In this Colombian mansion house in the jungle there has been a disturbance when it was to be abandoned, and the night of the last man out was significant because he was just about to leave when he heard the telephone ringing and against his better judgement went to answer it. The man on the line told him to destroy some official documents before he went, so he agreed and set light to them when he was interrupted once more: the doorbell was sounding. Putting out the small flames, the man ventured downstairs to investigate to find there was nobody there, just the rain pouring in the darkness - until he caught a figure on an upper balcony out of the corner of his eye.
It doesn't end well for this bloke, let's just say that, but it wouldn't end all that well for you either if you opted to give Out of the Dark a try. It slotted into the overburdened haunted house genre neatly enough, but struggled to distinguish itself, just your run of the mill family in peril from the spooks yarn and there was very little reason to offer it your precious time when first, it didn't make any great achievements in its parameters, and second, there must be millions of these stories now, and the fact this hailed from Central America was not enough to make it essential viewing when it stuck to the clichés that the efforts from North America were using.
A tell tale sign this was not going to be notable enough no matter where its place of origin was that the headlining stars were not Central American at all, never mind Colombian, as Americans Julia Stiles and Scott Speedman as married couple Sarah and Paul Harriman were drafted into take the leads, and Irishman Stephen Rea with an American accent was Sarah's father, though the young daughter Hannah was played by the British actress Pixie Davies who distractingly sported an English accent. This was explained away by telling us the Harrimans spend her early years in London, but was an example of the mix and match approach to casting internationally that didn't feel authentic.
Director Lluís Quílez wanted his film to tell the scary story, but also to be beefed up with a social conscience, the trouble with that being he might as well have made his setting the Indian burial ground from Poltergeist seeing as how much resonance it had within the overall effect. He certainly seemed to like the little girl, who was presented in glutinously sentimental terms, with treacly music from Fernando Velázquez ever present on the soundtrack to mark the moppet's every move, all the better to have the audience melt accordingly and feel anxious when she was placed in peril. Yet it was so uninspired that you never felt as if Hannah was ever going to be actually bumped off.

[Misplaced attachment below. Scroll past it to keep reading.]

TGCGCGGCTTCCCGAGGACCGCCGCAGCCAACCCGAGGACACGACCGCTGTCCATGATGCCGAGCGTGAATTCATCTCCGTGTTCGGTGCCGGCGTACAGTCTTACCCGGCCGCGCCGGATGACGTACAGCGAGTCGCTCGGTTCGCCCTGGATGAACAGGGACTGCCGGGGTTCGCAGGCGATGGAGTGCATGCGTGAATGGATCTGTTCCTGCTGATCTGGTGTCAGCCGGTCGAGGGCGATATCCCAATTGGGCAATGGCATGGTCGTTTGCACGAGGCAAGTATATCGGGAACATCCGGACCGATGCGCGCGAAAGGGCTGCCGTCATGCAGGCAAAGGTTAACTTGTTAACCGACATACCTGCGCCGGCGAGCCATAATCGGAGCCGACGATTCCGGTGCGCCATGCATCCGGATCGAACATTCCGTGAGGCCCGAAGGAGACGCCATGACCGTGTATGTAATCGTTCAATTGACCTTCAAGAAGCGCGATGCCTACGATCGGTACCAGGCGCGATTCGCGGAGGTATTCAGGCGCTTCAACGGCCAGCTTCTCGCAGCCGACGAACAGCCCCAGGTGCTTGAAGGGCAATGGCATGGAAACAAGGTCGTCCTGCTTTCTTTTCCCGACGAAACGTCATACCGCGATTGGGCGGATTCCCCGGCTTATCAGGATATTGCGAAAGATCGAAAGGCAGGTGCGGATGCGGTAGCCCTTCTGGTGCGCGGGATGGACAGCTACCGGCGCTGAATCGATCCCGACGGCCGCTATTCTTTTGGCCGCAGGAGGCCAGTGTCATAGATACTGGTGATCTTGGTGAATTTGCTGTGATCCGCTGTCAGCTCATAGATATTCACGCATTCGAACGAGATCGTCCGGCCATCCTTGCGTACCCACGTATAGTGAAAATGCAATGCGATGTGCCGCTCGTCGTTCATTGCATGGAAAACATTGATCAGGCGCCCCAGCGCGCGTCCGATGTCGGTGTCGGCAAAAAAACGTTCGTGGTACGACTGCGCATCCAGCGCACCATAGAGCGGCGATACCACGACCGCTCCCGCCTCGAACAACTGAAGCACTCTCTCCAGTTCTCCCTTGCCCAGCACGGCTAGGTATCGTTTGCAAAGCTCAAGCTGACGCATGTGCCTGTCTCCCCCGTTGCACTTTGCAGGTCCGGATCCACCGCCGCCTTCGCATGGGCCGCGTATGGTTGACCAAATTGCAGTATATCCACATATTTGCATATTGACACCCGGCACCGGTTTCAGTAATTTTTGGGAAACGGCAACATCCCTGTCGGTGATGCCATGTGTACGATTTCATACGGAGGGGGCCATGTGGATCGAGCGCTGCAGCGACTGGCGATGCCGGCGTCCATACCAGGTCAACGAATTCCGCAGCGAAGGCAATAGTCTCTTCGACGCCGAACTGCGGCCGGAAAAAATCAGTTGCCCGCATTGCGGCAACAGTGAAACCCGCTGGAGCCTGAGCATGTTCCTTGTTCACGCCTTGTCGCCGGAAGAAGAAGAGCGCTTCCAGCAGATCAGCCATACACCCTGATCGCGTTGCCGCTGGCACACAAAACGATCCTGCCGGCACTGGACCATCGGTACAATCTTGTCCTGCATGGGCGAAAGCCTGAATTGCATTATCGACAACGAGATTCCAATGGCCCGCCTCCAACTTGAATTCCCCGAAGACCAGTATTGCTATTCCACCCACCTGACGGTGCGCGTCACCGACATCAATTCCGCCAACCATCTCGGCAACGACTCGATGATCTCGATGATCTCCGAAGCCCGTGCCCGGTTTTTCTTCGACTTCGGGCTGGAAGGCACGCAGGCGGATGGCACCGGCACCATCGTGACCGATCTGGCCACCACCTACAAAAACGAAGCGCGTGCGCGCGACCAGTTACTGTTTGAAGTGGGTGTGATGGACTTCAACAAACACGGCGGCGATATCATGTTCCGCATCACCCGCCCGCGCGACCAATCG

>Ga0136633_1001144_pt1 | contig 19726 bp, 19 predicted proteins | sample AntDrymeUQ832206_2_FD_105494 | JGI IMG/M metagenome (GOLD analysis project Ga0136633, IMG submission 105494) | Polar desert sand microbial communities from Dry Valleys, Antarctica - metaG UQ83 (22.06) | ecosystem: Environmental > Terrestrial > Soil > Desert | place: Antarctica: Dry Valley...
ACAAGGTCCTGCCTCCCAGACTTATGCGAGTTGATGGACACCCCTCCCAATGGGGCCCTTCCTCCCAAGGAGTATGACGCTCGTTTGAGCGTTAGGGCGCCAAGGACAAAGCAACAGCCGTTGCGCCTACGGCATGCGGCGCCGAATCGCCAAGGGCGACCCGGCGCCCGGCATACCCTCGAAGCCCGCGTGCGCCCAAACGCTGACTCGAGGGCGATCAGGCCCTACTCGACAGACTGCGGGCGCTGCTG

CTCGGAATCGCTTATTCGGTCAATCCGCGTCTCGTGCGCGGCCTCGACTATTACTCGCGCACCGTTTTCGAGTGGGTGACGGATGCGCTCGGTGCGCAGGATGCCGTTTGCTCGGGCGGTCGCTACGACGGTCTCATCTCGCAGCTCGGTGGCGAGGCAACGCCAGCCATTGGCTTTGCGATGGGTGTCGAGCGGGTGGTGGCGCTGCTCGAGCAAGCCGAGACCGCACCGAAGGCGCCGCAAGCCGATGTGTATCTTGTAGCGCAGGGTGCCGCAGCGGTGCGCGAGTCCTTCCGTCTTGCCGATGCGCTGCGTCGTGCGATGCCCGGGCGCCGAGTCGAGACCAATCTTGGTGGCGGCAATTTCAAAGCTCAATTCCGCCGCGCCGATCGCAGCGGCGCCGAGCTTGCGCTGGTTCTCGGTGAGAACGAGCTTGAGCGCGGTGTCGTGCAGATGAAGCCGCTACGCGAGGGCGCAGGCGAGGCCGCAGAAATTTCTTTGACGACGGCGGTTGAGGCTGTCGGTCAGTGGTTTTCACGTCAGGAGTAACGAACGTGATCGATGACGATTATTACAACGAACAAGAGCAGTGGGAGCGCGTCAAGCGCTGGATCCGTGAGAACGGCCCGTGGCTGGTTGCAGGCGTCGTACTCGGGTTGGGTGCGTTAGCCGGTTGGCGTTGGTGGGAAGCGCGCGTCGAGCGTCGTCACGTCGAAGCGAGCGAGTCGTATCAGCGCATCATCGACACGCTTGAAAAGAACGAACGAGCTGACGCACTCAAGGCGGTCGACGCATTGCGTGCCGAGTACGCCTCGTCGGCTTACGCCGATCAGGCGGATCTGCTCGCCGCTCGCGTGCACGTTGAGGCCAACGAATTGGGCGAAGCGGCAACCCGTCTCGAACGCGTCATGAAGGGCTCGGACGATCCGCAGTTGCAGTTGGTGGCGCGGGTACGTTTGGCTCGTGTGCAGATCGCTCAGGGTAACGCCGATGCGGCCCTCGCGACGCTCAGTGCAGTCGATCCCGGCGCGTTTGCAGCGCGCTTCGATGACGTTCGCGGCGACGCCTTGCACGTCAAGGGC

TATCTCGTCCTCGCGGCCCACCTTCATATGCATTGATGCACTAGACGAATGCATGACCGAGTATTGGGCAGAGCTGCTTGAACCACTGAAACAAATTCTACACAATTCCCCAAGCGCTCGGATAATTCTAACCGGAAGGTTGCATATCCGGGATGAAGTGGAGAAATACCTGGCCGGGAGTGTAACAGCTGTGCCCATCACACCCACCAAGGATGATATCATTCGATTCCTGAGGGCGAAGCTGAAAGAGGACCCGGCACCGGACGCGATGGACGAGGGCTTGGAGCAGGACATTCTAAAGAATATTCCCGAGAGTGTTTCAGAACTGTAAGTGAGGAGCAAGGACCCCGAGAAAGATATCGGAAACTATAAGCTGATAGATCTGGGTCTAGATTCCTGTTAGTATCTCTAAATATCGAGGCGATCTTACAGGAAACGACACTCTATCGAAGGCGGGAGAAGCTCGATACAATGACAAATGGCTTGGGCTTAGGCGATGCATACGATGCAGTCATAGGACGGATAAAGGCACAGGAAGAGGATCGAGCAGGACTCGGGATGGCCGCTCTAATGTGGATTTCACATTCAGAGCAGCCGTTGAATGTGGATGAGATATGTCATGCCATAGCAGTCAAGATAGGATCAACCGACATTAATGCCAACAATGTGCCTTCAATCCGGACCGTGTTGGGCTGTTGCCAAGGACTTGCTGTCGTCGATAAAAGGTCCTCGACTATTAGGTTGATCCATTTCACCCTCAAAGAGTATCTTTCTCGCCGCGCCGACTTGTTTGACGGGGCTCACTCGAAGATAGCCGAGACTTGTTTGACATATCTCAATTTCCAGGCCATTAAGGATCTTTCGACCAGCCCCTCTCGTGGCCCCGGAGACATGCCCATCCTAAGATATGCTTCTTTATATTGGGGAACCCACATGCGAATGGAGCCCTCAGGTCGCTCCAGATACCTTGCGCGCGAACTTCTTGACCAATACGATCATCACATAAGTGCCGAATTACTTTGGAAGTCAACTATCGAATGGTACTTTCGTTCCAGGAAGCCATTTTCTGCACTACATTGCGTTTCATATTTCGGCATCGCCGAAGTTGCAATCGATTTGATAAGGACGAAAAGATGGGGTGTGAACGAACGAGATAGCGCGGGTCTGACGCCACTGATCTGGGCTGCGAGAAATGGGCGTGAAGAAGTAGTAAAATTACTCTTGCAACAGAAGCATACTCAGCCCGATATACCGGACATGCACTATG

Probably a good thing - who would want to see that? - but as far as suspense went Out of the Dark was a dud, as vague and generic as its title. It might not have been entirely the fault of the filmmakers, as their concerns were with exploited kids which at least spoke to their hearts in the right place, but we had seen so many of these that there were zero surprises, not even in the by now deadening jump scares the director punctuated the action with. With half of Stiles' dialogue consisting of wearisome variations on "Hannah! Where are you?! What have you done with my daughter?!" this wasn't great to listen to, and too often it was so dark it wasn't too spiffing to watch either. With the villains apparently a bunch of ghost children (take your pick of two sets of candidates to blame), then after that revealed to be the far less adventurous (though possibly more accurate) corporate negligence, you might get some enjoyment here if this was your first horror movie ever, but even so the hackneyed dramatics here would likely be familiar anyway.
[Entertainment One's DVD has a making of featurette as its sole extra.]